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Responding to change

Wayne Trotman looks at a volume of TT case studies

International Perspectives on English Language Teacher Education: Innovations from the Field

Edited by Thomas S.C. Farrell, Palgrave Macmillan;


In spite of the movement away from behaviourist to constructive models of teacher education over the last two decades, series editors Sue Garton and Keith Richards explain in their preface to this new publication that second language teacher education (SLTE) ‘is still failing to prepare novice teachers for what happens when they leave their programmes and embark on their new careers’. The dozen case studies here provide analyses of how teacher educators around the world have responded to changes and emerging needs in order to address such challenges on their SLTE programmes in innovative ways.

Thomas Farrell in the first chapter provides what he terms a ‘reality check’, concluding that although the gap between theory gained on preparation programmes and practice in classrooms still needs to be narrowed his suggestion of a ‘novice-service language teacher education programme’ may provide the necessary bridge. In chapter two, writing about a Turkish context, Simon Phipps explains how aspects of the Delta were innovatively integrated into an MA in language teaching. Farrell returns in chapter three (with the second of his three contributions), this time writing of a Canadian context in order to discuss the beneficial results of the reflections of MA applied linguistics graduates, and especially how they successfully incorporated their knowledge of sociolinguistics.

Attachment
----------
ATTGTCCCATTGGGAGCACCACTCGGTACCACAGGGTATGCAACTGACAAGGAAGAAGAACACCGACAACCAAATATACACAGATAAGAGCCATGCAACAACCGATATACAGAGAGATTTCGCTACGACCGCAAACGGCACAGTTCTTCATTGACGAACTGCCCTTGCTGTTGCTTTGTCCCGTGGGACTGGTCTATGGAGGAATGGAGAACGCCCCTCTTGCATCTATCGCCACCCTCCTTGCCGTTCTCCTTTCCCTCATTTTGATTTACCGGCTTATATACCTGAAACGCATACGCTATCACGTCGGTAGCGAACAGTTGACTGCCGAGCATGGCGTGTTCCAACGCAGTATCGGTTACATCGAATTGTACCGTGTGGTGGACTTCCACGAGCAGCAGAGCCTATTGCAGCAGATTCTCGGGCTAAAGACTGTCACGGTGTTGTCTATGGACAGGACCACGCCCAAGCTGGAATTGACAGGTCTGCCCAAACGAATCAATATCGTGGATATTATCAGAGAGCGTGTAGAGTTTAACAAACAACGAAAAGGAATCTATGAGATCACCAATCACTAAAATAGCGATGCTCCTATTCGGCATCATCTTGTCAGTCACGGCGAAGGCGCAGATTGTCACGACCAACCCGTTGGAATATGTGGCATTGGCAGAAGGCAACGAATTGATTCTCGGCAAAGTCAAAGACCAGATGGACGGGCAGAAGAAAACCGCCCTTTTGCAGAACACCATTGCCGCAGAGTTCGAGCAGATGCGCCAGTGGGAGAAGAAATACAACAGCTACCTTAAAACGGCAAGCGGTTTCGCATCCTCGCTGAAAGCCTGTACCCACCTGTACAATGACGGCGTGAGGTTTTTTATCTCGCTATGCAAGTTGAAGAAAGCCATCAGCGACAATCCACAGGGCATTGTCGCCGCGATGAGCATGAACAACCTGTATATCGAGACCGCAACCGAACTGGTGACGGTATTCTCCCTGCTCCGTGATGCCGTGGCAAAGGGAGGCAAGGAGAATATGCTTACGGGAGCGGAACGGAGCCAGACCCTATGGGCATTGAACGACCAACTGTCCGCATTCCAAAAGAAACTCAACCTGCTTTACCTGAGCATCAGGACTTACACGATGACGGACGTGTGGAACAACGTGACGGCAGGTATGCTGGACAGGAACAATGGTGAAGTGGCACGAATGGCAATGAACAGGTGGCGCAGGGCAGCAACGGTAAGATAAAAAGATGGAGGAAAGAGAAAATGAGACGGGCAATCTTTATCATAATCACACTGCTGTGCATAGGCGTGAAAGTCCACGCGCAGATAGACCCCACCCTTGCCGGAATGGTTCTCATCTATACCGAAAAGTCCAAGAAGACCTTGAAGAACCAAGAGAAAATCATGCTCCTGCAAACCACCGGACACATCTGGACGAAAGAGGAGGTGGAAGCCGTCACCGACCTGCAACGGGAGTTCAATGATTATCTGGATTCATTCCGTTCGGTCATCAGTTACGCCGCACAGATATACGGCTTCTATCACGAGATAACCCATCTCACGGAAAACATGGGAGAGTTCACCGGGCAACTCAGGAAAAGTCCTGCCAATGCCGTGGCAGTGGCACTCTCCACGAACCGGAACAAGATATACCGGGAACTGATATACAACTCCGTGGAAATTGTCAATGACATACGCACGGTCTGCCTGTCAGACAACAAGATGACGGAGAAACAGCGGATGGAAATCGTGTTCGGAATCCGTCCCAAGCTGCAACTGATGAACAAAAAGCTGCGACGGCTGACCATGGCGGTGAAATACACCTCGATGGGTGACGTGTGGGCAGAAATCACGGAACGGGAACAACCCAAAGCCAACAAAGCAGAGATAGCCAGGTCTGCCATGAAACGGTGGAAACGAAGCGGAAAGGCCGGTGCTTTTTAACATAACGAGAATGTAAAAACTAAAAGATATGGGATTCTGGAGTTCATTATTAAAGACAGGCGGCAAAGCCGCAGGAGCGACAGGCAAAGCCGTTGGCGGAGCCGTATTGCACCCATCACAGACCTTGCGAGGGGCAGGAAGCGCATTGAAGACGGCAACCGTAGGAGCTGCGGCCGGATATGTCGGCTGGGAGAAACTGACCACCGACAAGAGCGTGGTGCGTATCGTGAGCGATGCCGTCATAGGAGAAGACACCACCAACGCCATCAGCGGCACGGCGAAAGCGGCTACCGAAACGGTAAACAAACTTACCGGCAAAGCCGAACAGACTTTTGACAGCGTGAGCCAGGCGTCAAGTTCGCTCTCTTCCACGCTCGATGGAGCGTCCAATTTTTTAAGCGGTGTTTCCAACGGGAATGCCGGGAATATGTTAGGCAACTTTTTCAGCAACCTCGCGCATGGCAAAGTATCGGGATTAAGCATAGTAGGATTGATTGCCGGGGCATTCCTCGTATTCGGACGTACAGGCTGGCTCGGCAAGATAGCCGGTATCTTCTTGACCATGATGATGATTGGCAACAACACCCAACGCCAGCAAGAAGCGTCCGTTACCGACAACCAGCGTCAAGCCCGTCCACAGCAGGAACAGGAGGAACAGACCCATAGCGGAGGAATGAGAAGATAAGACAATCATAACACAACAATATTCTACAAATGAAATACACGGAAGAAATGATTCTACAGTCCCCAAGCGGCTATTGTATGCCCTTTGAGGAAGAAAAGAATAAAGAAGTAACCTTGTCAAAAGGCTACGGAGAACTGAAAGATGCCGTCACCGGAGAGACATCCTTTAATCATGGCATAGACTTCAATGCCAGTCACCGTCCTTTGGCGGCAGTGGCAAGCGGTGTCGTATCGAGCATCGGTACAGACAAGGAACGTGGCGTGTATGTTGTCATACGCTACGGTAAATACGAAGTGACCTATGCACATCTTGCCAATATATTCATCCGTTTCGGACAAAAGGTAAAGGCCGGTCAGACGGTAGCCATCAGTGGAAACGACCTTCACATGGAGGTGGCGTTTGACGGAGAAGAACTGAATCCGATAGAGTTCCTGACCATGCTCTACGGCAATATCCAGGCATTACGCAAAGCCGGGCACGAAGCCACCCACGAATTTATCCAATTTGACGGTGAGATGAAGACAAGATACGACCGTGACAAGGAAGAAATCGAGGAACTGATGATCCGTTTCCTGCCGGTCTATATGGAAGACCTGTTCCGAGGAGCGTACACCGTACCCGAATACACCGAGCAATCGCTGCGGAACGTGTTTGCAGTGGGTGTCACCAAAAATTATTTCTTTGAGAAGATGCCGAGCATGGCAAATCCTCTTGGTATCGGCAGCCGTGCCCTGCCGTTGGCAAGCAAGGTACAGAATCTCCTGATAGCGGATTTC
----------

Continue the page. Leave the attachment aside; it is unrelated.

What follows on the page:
Noticing how teachers of mathematics in New York City classrooms were faced with the problem of explaining language points, Margo DelliCarpini and Orlando B. Alonso in chapter four outline how their innovations helped to surmount this obstacle, while in chapter five John Macalister and Jill Musgrave describe the benefits of a relatively short SLTE course in New Zealand containing not only a practicum but also scenarios that novice teachers were asked to analyse before making decisions. Following this, in chapter six Jack C. Richards provides a case study of involvement in materials design in South East Asia that consisted of teachers from a wide range of cultures, histories and traditions. Richards explains how he adopted the role of the teacher while participants became his students, following which the ‘class’ reflected on matters such as the strengths and weaknesses of material used.

Later chapters outline first Leketi Makalela’s work in Guateng Province in South Africa which explored the benefits of ‘translanguaging’ in reading instructions, then Lubna Alsagoff’s Singaporean case study, which describes a response to government demands for changes in language competency. Helen Donaghue’s work in chapter nine focuses on the adoption of cutting-edge technology in the tertiary-level language classroom: the iPad. Continuing the theme of technology, Steve Mann writes of his work in the UK on the use of freely available screen capture software (SCS), in order to improve the value of feedback on teachers’ assignments. Of particular interest are his comparisons of now almost historical types of feedback, ranging from cassette tapes to mp3 files and now SCS, which encompasses text, sound and vision. Ending the book are studies by Hao Xu, who describes lesson study with novice teachers in China, and Thomas Farrell who summarises and reflects on the contents of this superb title. Considering both its wide-ranging content and contexts, this title will have immense appeal to all involved in pre- and in-service teacher education, and will, one hopes, help provide the nuts and bolts required to bridge the gap between them.

Wayne Trotman is a teacher educator at Izmir Katip Çelebi University, Turkey